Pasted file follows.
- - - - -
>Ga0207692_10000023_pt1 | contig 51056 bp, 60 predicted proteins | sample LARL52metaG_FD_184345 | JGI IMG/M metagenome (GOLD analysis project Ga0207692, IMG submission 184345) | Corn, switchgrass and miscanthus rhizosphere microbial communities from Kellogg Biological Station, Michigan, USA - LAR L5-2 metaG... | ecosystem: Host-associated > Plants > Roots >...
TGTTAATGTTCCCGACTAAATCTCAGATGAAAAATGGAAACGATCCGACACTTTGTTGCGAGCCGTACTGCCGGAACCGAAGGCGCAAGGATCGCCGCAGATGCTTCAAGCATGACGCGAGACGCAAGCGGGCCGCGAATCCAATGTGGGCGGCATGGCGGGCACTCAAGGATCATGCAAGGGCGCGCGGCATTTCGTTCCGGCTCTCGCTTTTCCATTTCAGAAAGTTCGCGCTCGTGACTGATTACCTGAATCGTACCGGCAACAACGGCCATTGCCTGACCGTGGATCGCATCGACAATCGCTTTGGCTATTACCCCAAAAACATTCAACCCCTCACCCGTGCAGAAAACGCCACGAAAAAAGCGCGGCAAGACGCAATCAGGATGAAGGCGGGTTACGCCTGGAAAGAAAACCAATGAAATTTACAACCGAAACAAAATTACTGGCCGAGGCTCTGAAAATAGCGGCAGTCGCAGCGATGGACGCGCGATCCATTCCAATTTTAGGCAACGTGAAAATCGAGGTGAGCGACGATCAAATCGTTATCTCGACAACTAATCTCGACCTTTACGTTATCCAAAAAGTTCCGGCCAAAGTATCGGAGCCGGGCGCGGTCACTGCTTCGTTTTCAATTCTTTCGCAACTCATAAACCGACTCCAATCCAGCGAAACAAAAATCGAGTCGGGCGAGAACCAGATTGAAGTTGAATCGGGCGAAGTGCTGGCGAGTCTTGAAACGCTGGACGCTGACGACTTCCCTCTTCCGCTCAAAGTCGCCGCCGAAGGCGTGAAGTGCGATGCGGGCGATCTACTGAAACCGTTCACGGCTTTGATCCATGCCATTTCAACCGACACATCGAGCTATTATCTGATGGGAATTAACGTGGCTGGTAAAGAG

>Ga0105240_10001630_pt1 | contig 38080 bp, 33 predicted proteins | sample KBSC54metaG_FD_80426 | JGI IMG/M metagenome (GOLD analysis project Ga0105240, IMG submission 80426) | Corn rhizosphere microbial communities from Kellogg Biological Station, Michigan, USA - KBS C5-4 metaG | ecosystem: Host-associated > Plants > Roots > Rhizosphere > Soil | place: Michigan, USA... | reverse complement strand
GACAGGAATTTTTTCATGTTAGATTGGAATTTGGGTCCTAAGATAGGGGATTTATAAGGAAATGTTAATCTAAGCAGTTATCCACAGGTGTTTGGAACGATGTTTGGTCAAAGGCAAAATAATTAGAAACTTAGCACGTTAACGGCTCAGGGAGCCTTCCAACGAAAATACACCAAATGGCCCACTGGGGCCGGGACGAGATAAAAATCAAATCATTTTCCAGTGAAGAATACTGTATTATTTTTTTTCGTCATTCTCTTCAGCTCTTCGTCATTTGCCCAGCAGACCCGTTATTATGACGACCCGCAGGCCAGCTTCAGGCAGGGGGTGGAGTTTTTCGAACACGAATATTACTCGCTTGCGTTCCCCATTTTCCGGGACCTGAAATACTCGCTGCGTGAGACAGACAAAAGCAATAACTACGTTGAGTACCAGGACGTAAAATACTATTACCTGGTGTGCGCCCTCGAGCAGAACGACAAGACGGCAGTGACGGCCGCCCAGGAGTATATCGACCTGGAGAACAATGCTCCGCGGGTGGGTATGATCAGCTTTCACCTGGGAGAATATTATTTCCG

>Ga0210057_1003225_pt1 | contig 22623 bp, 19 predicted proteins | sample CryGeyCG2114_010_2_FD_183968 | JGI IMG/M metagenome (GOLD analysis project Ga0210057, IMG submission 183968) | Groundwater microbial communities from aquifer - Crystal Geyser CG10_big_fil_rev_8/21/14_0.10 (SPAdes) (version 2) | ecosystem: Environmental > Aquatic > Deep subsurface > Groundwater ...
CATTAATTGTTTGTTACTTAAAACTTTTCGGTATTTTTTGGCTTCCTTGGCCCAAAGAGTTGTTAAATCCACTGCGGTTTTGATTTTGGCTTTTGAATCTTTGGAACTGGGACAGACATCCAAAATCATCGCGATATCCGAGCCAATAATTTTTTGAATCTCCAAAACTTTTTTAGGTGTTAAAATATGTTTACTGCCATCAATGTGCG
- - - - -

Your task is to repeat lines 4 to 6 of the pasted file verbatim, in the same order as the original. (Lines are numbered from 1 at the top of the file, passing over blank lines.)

GACAGGAATTTTTTCATGTTAGATTGGAATTTGGGTCCTAAGATAGGGGATTTATAAGGAAATGTTAATCTAAGCAGTTATCCACAGGTGTTTGGAACGATGTTTGGTCAAAGGCAAAATAATTAGAAACTTAGCACGTTAACGGCTCAGGGAGCCTTCCAACGAAAATACACCAAATGGCCCACTGGGGCCGGGACGAGATAAAAATCAAATCATTTTCCAGTGAAGAATACTGTATTATTTTTTTTCGTCATTCTCTTCAGCTCTTCGTCATTTGCCCAGCAGACCCGTTATTATGACGACCCGCAGGCCAGCTTCAGGCAGGGGGTGGAGTTTTTCGAACACGAATATTACTCGCTTGCGTTCCCCATTTTCCGGGACCTGAAATACTCGCTGCGTGAGACAGACAAAAGCAATAACTACGTTGAGTACCAGGACGTAAAATACTATTACCTGGTGTGCGCCCTCGAGCAGAACGACAAGACGGCAGTGACGGCCGCCCAGGAGTATATCGACCTGGAGAACAATGCTCCGCGGGTGGGTATGATCAGCTTTCACCTGGGAGAATATTATTTCCG

>Ga0210057_1003225_pt1 | contig 22623 bp, 19 predicted proteins | sample CryGeyCG2114_010_2_FD_183968 | JGI IMG/M metagenome (GOLD analysis project Ga0210057, IMG submission 183968) | Groundwater microbial communities from aquifer - Crystal Geyser CG10_big_fil_rev_8/21/14_0.10 (SPAdes) (version 2) | ecosystem: Environmental > Aquatic > Deep subsurface > Groundwater ...
CATTAATTGTTTGTTACTTAAAACTTTTCGGTATTTTTTGGCTTCCTTGGCCCAAAGAGTTGTTAAATCCACTGCGGTTTTGATTTTGGCTTTTGAATCTTTGGAACTGGGACAGACATCCAAAATCATCGCGATATCCGAGCCAATAATTTTTTGAATCTCCAAAACTTTTTTAGGTGTTAAAATATGTTTACTGCCATCAATGTGCG